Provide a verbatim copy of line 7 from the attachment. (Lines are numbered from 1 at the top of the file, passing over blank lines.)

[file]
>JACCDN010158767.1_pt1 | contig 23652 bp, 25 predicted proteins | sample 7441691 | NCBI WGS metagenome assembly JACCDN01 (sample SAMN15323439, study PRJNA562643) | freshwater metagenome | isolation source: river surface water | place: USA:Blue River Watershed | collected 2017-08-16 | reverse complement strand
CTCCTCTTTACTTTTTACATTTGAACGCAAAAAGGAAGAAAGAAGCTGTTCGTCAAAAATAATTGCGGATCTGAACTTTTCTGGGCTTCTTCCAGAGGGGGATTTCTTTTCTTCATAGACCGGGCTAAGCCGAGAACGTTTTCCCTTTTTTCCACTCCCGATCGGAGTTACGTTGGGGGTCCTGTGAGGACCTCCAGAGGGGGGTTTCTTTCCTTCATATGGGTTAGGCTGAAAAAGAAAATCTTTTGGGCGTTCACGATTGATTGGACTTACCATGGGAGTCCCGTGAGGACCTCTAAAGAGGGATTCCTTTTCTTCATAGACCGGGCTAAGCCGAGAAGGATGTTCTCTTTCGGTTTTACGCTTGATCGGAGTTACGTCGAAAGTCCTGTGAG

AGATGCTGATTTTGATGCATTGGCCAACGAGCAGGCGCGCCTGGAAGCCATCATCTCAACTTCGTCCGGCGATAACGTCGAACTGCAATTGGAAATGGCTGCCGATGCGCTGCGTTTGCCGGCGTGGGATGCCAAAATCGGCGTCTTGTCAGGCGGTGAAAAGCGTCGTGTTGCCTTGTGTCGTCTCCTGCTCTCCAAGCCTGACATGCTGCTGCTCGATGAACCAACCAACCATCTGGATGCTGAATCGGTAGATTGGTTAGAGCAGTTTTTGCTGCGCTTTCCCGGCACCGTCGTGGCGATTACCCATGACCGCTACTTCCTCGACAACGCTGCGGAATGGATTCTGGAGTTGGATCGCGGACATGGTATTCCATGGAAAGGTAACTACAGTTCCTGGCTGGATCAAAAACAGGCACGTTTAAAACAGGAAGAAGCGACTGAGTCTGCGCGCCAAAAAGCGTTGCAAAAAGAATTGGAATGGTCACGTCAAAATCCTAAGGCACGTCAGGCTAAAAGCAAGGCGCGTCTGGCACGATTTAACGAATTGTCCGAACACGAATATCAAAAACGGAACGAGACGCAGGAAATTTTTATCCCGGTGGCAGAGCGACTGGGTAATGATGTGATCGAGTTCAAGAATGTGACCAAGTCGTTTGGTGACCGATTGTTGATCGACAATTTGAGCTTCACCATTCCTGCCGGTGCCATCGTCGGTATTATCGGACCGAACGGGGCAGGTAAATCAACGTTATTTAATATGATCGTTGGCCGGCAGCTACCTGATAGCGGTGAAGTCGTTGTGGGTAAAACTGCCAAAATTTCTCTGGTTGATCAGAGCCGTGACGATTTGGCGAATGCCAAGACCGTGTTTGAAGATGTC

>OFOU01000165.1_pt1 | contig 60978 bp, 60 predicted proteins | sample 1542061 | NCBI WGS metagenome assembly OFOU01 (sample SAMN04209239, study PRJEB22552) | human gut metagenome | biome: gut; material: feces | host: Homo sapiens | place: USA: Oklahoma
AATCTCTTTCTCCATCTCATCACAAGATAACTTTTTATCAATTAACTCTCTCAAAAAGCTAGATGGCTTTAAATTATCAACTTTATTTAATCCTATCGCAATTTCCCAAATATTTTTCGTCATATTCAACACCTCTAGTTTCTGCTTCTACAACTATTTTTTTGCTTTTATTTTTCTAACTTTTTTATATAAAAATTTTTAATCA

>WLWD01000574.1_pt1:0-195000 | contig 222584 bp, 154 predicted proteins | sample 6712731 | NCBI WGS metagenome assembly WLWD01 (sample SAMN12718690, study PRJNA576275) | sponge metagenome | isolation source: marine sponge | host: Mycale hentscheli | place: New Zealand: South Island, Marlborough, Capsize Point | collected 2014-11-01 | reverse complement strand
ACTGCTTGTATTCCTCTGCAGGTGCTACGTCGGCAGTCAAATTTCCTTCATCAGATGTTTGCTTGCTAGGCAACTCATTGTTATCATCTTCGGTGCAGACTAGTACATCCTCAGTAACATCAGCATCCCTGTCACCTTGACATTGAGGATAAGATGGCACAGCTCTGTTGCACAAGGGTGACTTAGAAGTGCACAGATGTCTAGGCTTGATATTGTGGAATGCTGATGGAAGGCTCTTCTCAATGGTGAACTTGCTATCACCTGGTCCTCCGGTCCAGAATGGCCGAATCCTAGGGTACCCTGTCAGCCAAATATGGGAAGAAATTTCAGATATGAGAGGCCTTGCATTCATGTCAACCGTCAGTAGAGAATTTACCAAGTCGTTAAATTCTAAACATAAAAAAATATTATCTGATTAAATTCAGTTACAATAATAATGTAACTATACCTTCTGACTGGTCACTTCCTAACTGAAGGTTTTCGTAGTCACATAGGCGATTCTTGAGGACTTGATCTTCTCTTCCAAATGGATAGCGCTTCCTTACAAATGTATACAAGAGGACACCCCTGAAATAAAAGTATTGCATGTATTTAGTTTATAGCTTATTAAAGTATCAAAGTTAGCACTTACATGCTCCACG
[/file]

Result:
ACTGCTTGTATTCCTCTGCAGGTGCTACGTCGGCAGTCAAATTTCCTTCATCAGATGTTTGCTTGCTAGGCAACTCATTGTTATCATCTTCGGTGCAGACTAGTACATCCTCAGTAACATCAGCATCCCTGTCACCTTGACATTGAGGATAAGATGGCACAGCTCTGTTGCACAAGGGTGACTTAGAAGTGCACAGATGTCTAGGCTTGATATTGTGGAATGCTGATGGAAGGCTCTTCTCAATGGTGAACTTGCTATCACCTGGTCCTCCGGTCCAGAATGGCCGAATCCTAGGGTACCCTGTCAGCCAAATATGGGAAGAAATTTCAGATATGAGAGGCCTTGCATTCATGTCAACCGTCAGTAGAGAATTTACCAAGTCGTTAAATTCTAAACATAAAAAAATATTATCTGATTAAATTCAGTTACAATAATAATGTAACTATACCTTCTGACTGGTCACTTCCTAACTGAAGGTTTTCGTAGTCACATAGGCGATTCTTGAGGACTTGATCTTCTCTTCCAAATGGATAGCGCTTCCTTACAAATGTATACAAGAGGACACCCCTGAAATAAAAGTATTGCATGTATTTAGTTTATAGCTTATTAAAGTATCAAAGTTAGCACTTACATGCTCCACG